September 9th, 2018 | Updated on March 5th, 2020
Good health is very important. If you take poor care of your body in early life, your chickens will come home to roost when you grow older. Luckily, most people nowadays are quite health conscious.
The most popular forms of health maintenance are diet and exercise – both are considered important by men and women.
Certain other forms of health maintenance are seen as masculine or feminine, and as such aren’t as ubiquitous. This is certainly the case for skin care, which is highly feminised.
The properties of skin which skincare nurtures are more traditionally associated with feminine attractiveness that with masculine attractiveness: softness, delicacy and sensuality, etc.
This is reflected in, and partially originates from, the way skincare products have been marketed historically. But while men and women do have different skin needs, physiologically speaking, the difference is slight.
The question then is how to encourage men to treat skincare as seriously as women. In our opinion, one of the main messaging misfires of male skincare products is their ambivalence about being beauty products.
This point becomes clearer when we compare male skincare to similar body-hygiene / grooming products. Let’s take shaving and hair gel, for instance.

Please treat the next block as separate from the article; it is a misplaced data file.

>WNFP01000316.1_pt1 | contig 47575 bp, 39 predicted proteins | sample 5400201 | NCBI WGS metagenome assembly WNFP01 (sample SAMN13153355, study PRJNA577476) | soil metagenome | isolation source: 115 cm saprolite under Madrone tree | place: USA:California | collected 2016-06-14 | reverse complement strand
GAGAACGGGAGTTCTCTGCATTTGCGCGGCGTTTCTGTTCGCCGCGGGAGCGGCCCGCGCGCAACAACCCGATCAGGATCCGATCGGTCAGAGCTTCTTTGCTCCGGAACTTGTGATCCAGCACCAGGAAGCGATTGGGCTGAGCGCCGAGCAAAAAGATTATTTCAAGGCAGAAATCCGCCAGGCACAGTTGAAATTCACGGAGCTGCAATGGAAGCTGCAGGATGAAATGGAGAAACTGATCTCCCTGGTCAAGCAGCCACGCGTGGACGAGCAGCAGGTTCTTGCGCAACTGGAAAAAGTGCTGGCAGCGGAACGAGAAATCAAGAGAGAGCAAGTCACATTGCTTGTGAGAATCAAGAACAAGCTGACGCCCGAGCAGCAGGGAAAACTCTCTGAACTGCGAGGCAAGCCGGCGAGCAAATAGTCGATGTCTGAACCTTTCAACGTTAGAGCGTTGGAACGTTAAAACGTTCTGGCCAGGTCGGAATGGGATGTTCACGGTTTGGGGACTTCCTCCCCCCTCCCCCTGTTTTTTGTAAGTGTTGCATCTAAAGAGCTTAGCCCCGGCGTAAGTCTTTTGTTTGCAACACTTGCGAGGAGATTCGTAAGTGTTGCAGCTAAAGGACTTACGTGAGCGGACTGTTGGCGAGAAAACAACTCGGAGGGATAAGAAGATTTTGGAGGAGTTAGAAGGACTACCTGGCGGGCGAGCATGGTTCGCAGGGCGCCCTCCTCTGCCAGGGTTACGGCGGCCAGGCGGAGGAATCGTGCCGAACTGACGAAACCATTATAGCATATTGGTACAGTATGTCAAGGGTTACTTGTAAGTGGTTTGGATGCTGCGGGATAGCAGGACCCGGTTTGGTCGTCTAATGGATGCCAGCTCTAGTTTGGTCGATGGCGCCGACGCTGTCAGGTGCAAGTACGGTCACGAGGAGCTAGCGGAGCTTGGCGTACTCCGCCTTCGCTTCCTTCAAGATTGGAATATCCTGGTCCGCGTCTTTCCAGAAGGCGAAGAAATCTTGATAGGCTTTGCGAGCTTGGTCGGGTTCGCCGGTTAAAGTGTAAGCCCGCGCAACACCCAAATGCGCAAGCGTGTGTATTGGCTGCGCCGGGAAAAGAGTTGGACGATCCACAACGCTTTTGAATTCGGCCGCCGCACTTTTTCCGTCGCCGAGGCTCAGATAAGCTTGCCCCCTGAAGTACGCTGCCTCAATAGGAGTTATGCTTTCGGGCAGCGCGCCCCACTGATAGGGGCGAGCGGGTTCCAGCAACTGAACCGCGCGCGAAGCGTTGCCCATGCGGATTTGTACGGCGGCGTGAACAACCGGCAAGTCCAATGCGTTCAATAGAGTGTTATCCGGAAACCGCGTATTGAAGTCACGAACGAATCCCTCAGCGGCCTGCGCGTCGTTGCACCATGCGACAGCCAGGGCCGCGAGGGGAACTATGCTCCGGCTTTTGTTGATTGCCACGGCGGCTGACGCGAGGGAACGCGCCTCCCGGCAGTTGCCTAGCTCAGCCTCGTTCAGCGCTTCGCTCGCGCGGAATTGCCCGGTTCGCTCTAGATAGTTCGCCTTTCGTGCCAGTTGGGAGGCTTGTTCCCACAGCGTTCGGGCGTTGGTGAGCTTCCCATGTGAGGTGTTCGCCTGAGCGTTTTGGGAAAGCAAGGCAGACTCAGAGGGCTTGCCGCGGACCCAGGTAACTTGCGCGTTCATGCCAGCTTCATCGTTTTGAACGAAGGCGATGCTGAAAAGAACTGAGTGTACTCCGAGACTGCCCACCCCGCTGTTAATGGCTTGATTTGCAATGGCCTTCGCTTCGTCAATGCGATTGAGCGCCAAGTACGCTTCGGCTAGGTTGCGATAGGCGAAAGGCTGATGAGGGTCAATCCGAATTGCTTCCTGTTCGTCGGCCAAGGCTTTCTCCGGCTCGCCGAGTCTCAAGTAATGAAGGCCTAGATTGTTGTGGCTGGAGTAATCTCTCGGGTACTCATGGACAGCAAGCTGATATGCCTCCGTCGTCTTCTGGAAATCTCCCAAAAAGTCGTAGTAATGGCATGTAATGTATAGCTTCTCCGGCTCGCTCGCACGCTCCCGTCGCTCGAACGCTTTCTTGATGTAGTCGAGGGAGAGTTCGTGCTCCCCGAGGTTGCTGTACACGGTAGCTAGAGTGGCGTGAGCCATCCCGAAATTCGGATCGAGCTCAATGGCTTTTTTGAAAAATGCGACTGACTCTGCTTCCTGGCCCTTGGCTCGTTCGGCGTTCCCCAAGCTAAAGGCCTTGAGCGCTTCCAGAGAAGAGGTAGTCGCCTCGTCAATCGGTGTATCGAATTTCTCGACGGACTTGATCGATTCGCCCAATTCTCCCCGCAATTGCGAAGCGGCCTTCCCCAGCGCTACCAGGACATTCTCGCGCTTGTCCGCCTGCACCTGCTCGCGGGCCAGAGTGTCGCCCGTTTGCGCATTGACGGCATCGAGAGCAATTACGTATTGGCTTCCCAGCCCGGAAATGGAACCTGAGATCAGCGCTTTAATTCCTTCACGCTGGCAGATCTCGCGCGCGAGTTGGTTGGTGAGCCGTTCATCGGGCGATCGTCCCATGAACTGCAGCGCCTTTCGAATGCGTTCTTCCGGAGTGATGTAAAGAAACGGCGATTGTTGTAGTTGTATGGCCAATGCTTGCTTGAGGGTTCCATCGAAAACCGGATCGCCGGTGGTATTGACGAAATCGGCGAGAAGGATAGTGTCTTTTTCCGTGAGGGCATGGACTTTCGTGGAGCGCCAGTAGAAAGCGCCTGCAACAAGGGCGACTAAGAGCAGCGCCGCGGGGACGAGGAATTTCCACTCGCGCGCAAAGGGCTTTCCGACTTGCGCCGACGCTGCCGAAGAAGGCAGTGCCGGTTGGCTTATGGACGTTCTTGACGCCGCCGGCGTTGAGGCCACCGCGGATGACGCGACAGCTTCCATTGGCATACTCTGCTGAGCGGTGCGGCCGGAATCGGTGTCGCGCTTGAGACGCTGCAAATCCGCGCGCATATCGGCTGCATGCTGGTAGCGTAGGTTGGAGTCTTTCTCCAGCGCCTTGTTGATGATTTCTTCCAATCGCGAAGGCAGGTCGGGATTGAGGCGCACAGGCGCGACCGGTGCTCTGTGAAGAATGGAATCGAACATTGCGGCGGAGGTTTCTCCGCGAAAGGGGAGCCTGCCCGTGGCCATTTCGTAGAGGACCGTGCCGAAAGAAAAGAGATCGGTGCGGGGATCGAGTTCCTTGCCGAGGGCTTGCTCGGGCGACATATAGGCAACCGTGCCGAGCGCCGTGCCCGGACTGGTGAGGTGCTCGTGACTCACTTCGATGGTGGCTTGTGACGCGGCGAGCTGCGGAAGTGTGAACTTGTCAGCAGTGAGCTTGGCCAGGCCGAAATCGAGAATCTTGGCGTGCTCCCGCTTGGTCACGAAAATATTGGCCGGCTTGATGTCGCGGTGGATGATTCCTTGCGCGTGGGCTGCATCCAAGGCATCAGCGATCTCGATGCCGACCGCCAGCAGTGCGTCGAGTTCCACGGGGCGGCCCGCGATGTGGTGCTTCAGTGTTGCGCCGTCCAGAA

Hair gel is unapologetically connected with grooming – with appearance. Shaving, on the other hand, is associated with discipline and certain manly ideas of presentation:
It’s less a grooming activity than a kind of ritual. Male skin care sits uncomfortably in between, and as such, it can be difficult to promote. Perhaps it’s just a matter of waiting for the Overton Window to shift.
In a decade’s time, a remiss attitude to skincare may appear ghastly – like a Victorian attitude to bathing.
Eye care is an even tougher nut to crack. Because many eye care products aren’t available with no RX (no prescription) the general perception exists that everything related to eye care is highly medical and not the sort of thing one undertakes oneself as part of a general self-care routine.
This is compounded by people’s squeamishness regarding anything to do with putting things in their eyes – for which they can hardly be blamed. The eye is one of the most delicate – and thus most pain-sensitive – parts of the human body.
But this is also why eyes must be looked after. The fact is, there are many ways to take eye care into your own hands.
You can order contact lenses online, buy non-prescription drops to keep them infection-free, and engage in eye exercise. If you do decide to buy contact lenses online, you may find a much broader range than you’d find in most shops.
In general, people’s medical literacy seems to be on the rise, although this does seem to be offset by corresponding levels narcissism, paranoia and, particularly, dietary pedantry.
Really though, this is a small price to pay for a healthier nation. And in so far as our taxes are spent on medical care, the overly cautious are saving us all extra pocket money.
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